Chat with Charleston entrepreneurs long enough and one topic sure to recur is capital, the money needed to get a start-up going.

Some are able to get their ventures off the ground with savings or the help of trusting family and friends, but many require outside investment.

And as venture capitalists and banks like more proof of profitability than most start-ups can provide, wealthy individuals with an appetite for risk, so-called angel investors, are the most likely source of that crucial cash.

There’s a bill slowly working its way through the state legislature that could swell the ranks of those angel investors and thereby bolster the region’s nascent tech businesses. But time is running out for H. 3779 to become law this year.

Known as the Bill Wylie Entrepreneurship Act of 2011, it would allow accredited angel investors, anyone whose net worth exceeds $1 million or who makes more than $200,000 per year, to claim a 35 percent tax credit on money they put into small, early-stage South Carolina companies. The bill would cap total tax credits at $5 million per year.

Two dozen other states already have such a program, including North Carolina and Georgia, and the Palmetto State, historically lagging in this area, would be wise to follow suit, according to the proposal’s supporters.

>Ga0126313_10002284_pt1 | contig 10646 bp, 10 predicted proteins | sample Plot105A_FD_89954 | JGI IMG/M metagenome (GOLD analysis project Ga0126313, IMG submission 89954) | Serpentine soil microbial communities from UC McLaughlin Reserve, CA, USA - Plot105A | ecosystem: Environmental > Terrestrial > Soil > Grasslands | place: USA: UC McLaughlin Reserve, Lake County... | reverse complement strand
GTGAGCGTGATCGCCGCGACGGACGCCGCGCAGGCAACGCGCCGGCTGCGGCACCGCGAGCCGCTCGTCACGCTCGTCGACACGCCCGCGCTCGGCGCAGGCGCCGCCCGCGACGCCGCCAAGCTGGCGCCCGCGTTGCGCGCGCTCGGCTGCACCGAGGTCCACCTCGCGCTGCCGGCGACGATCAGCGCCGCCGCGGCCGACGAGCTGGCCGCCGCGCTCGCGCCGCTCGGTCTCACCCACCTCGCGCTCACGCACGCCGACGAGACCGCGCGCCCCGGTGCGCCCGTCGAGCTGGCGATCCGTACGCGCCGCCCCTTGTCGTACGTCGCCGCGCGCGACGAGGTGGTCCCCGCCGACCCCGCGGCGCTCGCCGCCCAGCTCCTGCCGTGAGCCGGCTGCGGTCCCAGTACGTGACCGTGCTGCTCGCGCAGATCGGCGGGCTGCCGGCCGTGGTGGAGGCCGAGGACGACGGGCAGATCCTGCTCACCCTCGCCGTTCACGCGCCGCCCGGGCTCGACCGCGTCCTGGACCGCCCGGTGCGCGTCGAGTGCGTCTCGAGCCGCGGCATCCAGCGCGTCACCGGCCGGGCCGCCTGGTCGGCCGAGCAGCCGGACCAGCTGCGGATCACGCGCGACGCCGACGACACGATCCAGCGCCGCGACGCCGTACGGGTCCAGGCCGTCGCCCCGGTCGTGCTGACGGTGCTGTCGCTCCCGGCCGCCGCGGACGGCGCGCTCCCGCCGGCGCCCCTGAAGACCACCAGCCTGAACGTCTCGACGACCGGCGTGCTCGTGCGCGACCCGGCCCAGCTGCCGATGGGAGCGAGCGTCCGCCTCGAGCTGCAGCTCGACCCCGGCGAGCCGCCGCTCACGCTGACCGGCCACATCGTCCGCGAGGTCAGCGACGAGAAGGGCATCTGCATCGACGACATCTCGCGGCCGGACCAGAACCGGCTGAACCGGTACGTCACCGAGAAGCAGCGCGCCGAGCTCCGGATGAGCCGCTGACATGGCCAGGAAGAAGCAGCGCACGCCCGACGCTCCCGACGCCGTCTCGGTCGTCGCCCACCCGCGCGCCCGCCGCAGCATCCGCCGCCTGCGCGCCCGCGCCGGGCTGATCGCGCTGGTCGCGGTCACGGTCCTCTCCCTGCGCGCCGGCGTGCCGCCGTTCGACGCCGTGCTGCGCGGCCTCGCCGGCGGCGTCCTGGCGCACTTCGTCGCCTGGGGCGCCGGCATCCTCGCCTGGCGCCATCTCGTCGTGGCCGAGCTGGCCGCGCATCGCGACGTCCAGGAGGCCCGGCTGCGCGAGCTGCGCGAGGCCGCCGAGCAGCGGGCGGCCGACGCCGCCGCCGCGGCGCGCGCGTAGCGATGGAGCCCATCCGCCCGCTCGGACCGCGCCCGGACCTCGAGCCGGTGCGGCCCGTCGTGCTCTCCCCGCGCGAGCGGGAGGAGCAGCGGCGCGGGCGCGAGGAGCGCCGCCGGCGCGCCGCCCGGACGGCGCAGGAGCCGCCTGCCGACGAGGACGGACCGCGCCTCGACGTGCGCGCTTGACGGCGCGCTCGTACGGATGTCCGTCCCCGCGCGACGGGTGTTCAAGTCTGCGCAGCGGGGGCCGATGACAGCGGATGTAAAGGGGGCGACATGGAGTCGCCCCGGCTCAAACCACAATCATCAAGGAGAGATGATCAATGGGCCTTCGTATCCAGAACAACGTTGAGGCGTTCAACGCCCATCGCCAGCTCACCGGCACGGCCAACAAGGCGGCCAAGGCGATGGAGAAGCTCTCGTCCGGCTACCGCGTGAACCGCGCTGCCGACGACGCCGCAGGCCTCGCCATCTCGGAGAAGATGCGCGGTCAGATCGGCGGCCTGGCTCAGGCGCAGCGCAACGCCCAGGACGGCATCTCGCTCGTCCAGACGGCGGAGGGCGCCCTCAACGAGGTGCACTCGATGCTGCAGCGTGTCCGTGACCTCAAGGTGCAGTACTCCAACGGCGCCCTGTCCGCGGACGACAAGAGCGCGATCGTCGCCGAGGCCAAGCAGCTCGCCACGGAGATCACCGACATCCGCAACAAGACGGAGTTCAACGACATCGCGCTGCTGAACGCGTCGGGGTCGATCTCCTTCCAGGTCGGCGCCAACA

“If we are serious about building innovation and raising per-capita income and high-impact jobs, we’ve got to be serious about building capital,” said Wayne Roper, president of SCBIO, a Greenville-based biotech industry group.

It would seem to be a winning idea.

The South Carolina Research Authority’s SC Launch program already accepts $6 million per year in tax-deductible contributions to fund its portfolio of start-up tech firms, and the state cultivates a reputation of being business-friendly, doling out incentives. The bill passed the House last year and cleared a Senate subcommittee last month. With just a month left in the legislative session, it must be approved by the Senate finance committee and then full Senate.

Matthew Dunbar, managing director of the Upstate Carolina Angel Network, said he’d gotten word it could be on that committee’s agenda Tuesday. But there’s still the budget to sort out, and H. 3779 costs the state money, at least in the short term.

Reach Brendan Kearney at 937-5906.